Cultural landscapes. Political ecology. Memory. U.S. South.
I study identity and place. My graduate work is at the intersection of cultural and natural resource management. I am especially interested in sites where public memory is constructed, contested, and experienced.
Unsettling Authenticity, Queering Landscapes: The Role of Nature at Three State Historic Sites in Durham, NC UNC Chapel Hill Department of Geography, M.A. thesis, April 2020
My M.A. research draws on scholarship in cultural landscapes, authenticity, and queer theory to explore how an affective politics of memory is re-scaled for individual consumption through embodied encounters with the past. Through interviews, archival research, and participant observation at Durham's three state historic sites, I investigate how site staff manage the outdoor landscapes around preserved buildings and how visitors experience these managed spaces. Through a queer landscape analytic, I seek to unsettle the constructed natural landscapes in which we learn about the past and deepen our understandings of how articulations of the past act in our present today.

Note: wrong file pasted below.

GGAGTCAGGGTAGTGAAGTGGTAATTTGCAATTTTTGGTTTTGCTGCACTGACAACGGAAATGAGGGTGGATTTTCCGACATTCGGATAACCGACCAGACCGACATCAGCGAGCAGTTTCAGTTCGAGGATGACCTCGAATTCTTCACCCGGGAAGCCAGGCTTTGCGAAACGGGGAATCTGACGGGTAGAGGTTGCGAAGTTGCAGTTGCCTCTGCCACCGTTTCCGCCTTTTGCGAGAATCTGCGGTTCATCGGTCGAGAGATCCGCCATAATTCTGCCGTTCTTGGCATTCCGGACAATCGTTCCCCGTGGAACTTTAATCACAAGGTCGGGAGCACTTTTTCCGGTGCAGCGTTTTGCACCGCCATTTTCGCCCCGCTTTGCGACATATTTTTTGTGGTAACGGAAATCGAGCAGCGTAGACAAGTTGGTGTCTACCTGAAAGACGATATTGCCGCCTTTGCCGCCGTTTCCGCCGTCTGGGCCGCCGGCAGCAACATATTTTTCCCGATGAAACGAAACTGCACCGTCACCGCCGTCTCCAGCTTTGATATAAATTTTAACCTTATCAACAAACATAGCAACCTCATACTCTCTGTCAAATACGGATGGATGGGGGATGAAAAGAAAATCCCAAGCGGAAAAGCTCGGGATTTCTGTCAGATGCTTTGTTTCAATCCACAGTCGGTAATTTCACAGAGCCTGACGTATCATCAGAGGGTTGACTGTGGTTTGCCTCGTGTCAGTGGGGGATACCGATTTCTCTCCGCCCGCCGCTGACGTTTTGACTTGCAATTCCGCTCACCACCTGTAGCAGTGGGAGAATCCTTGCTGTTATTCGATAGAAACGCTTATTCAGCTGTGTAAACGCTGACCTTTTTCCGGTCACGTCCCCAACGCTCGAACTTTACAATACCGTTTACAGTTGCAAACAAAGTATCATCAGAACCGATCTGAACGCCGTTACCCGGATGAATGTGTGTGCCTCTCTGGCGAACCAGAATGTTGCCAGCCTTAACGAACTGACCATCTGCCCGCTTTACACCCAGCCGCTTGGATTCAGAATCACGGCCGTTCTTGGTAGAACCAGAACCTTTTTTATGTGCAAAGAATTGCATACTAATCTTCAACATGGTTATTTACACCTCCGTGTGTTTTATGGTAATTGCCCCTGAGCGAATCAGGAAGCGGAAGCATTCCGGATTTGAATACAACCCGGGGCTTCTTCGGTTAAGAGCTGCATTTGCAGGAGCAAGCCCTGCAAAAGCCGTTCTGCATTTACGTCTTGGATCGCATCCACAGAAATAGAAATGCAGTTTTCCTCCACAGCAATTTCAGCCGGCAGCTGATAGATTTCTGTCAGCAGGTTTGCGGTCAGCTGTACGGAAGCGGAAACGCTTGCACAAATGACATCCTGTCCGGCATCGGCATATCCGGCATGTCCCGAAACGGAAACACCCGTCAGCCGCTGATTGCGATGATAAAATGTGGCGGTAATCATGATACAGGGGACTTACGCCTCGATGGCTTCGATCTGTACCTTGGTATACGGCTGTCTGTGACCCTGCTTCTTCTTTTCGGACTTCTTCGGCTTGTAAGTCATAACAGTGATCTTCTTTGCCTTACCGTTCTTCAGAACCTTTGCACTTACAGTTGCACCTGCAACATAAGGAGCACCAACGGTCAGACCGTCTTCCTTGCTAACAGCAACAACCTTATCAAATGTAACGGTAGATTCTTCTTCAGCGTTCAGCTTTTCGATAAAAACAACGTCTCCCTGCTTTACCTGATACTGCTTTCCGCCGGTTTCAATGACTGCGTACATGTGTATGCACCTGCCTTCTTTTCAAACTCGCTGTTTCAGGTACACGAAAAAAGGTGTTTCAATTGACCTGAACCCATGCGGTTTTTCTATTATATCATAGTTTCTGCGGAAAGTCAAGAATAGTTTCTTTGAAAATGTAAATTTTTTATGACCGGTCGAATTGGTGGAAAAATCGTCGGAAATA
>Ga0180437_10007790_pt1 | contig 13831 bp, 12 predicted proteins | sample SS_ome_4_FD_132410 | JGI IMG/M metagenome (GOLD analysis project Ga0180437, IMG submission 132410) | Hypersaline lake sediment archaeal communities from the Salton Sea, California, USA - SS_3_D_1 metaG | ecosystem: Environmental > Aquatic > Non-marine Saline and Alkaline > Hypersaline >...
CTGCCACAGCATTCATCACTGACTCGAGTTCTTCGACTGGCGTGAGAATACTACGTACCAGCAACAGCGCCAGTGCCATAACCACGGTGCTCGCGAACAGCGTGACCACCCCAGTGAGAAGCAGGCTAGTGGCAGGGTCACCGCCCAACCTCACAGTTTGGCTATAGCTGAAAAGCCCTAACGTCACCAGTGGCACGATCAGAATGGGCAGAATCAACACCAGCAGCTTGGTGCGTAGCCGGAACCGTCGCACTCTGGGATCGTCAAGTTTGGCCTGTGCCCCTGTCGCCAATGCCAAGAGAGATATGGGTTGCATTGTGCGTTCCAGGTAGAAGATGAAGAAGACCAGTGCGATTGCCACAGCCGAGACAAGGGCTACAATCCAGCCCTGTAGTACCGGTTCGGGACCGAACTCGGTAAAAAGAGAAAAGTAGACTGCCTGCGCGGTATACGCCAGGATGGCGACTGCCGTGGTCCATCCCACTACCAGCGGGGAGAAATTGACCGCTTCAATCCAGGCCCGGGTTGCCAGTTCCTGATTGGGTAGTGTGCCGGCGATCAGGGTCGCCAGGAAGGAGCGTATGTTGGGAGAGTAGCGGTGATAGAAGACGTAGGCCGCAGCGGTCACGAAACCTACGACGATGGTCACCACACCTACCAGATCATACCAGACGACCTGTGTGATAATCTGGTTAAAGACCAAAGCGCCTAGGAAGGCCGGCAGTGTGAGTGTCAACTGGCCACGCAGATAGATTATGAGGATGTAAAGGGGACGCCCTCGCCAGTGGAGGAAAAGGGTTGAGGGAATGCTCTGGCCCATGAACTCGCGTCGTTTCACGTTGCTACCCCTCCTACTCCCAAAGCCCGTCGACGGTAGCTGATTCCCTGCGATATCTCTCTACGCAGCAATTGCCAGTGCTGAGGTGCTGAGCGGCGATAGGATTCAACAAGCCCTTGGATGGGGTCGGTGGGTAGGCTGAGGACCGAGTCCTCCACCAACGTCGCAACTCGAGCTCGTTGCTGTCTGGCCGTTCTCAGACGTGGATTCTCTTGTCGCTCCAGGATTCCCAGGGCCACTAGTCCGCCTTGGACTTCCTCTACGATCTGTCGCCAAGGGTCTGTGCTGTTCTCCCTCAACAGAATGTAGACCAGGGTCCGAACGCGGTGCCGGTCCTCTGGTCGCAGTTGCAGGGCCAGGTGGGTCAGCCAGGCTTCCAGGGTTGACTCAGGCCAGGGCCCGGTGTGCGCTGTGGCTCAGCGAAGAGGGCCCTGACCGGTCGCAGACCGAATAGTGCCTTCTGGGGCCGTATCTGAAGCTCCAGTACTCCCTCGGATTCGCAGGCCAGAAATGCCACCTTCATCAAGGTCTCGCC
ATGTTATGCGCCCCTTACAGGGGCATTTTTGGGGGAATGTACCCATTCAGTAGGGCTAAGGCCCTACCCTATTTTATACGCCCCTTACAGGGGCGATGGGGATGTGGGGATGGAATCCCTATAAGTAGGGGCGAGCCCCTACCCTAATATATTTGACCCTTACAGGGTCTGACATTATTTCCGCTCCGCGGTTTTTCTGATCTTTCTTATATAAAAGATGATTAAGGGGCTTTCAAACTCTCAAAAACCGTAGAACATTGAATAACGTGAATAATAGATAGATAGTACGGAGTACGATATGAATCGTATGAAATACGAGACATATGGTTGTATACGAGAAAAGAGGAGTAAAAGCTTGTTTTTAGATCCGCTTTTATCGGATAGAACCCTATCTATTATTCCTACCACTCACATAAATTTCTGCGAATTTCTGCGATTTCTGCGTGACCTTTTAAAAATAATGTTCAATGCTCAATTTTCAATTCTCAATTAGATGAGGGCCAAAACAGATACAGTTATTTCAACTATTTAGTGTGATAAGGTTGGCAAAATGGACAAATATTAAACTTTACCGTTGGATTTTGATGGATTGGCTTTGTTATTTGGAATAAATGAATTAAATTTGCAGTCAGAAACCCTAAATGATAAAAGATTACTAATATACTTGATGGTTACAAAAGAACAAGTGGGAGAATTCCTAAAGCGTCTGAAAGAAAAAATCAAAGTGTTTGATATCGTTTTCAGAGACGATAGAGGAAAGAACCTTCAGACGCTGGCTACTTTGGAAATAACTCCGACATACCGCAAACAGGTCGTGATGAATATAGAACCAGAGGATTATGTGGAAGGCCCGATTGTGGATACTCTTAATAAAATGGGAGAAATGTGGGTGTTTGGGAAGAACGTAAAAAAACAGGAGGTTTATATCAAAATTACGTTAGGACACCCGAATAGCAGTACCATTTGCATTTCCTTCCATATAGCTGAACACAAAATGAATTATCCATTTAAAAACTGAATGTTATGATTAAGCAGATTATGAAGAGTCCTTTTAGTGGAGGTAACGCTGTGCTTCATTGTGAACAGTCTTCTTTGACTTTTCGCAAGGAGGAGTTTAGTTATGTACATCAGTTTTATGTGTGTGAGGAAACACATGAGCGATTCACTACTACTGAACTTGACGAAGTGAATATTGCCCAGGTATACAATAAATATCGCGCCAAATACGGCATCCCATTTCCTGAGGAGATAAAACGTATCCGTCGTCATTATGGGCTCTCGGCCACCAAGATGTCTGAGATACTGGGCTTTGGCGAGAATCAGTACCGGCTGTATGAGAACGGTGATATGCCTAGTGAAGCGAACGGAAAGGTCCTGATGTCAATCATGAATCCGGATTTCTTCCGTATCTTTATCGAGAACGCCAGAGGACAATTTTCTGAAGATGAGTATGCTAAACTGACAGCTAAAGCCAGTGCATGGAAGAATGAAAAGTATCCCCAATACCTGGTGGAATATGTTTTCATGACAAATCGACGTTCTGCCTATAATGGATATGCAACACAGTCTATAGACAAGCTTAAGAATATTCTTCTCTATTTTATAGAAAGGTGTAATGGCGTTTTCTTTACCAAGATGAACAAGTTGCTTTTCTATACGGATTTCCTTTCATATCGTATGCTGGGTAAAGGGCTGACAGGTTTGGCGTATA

'Una herramienta eco-socio-política:' Performing Identity and Subverting the City through Madrid's Urban Farms Fulbright English Teaching Assistantship Independent Research
During my Fulbright year in Spain, I examined current realities and historical contexts of urban agriculture in Madrid through interviews, participant observation, and archival research. In the cumulative essay, I investigate urban agriculture as tool, response, and subversive reorganization tactic within city space. Read my essay here.
La muerte fecunda del indígena: Las ventriloquias del teatro latinoamericano del siglo XIX / The Fertile Death of the Indigenous: Ventriloquisms of 19th-Century Latin American Theater Bryn Mawr College Department of Spanish Undergraduate honors thesis, May 2015
For the cumulation of my Spanish major at Bryn Mawr College (summa cum laude), I explored how post-independence Latin American nations pushed indigenous communities into a mythicized national past and transformed contemporary audiences into new national citizens through literary analysis of four Latin American plays. Read my undergraduate thesis here (Spanish).